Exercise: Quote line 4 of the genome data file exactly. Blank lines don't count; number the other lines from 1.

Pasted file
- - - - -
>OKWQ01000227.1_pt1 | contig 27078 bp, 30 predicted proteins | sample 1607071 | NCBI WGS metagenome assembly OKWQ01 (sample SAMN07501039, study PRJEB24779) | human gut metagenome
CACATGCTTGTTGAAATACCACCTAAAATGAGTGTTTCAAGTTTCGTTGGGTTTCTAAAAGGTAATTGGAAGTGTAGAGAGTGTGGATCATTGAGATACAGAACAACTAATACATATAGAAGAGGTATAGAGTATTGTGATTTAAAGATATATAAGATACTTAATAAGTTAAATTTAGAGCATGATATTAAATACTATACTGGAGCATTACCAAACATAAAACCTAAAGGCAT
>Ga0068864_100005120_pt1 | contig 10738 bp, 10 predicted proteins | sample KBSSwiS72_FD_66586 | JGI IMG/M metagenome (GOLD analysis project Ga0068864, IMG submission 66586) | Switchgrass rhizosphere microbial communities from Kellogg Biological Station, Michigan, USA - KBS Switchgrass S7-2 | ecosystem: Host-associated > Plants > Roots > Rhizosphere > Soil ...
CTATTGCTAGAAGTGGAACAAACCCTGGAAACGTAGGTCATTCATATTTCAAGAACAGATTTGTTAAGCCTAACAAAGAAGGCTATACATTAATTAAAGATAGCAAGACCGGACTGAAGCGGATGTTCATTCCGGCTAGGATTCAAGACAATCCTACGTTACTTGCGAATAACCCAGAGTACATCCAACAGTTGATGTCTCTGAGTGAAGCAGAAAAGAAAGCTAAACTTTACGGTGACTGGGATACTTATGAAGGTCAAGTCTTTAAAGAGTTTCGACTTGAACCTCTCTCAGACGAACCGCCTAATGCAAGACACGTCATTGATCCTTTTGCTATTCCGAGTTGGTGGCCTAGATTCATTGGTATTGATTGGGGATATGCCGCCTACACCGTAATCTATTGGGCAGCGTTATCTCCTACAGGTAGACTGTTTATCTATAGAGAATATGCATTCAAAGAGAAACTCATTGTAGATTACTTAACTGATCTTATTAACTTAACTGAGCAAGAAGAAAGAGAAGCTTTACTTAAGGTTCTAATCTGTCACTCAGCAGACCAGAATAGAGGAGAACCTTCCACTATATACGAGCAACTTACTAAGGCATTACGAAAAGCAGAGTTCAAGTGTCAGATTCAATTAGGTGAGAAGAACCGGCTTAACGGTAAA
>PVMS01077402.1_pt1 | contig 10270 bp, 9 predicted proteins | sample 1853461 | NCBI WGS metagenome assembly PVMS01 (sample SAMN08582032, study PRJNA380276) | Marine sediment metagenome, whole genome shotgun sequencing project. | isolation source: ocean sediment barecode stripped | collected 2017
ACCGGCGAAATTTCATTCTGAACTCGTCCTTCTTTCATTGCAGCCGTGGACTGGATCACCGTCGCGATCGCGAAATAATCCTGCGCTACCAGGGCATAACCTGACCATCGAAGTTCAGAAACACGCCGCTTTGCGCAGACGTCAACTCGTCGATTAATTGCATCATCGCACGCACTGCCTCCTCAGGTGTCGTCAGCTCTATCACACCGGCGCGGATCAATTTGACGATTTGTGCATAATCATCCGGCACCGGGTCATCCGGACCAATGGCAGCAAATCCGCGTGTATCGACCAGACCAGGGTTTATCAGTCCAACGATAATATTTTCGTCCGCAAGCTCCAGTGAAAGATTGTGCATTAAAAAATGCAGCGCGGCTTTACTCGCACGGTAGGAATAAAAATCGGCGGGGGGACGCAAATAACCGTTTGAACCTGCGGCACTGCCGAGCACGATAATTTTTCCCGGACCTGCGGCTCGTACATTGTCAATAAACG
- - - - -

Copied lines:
CTATTGCTAGAAGTGGAACAAACCCTGGAAACGTAGGTCATTCATATTTCAAGAACAGATTTGTTAAGCCTAACAAAGAAGGCTATACATTAATTAAAGATAGCAAGACCGGACTGAAGCGGATGTTCATTCCGGCTAGGATTCAAGACAATCCTACGTTACTTGCGAATAACCCAGAGTACATCCAACAGTTGATGTCTCTGAGTGAAGCAGAAAAGAAAGCTAAACTTTACGGTGACTGGGATACTTATGAAGGTCAAGTCTTTAAAGAGTTTCGACTTGAACCTCTCTCAGACGAACCGCCTAATGCAAGACACGTCATTGATCCTTTTGCTATTCCGAGTTGGTGGCCTAGATTCATTGGTATTGATTGGGGATATGCCGCCTACACCGTAATCTATTGGGCAGCGTTATCTCCTACAGGTAGACTGTTTATCTATAGAGAATATGCATTCAAAGAGAAACTCATTGTAGATTACTTAACTGATCTTATTAACTTAACTGAGCAAGAAGAAAGAGAAGCTTTACTTAAGGTTCTAATCTGTCACTCAGCAGACCAGAATAGAGGAGAACCTTCCACTATATACGAGCAACTTACTAAGGCATTACGAAAAGCAGAGTTCAAGTGTCAGATTCAATTAGGTGAGAAGAACCGGCTTAACGGTAAA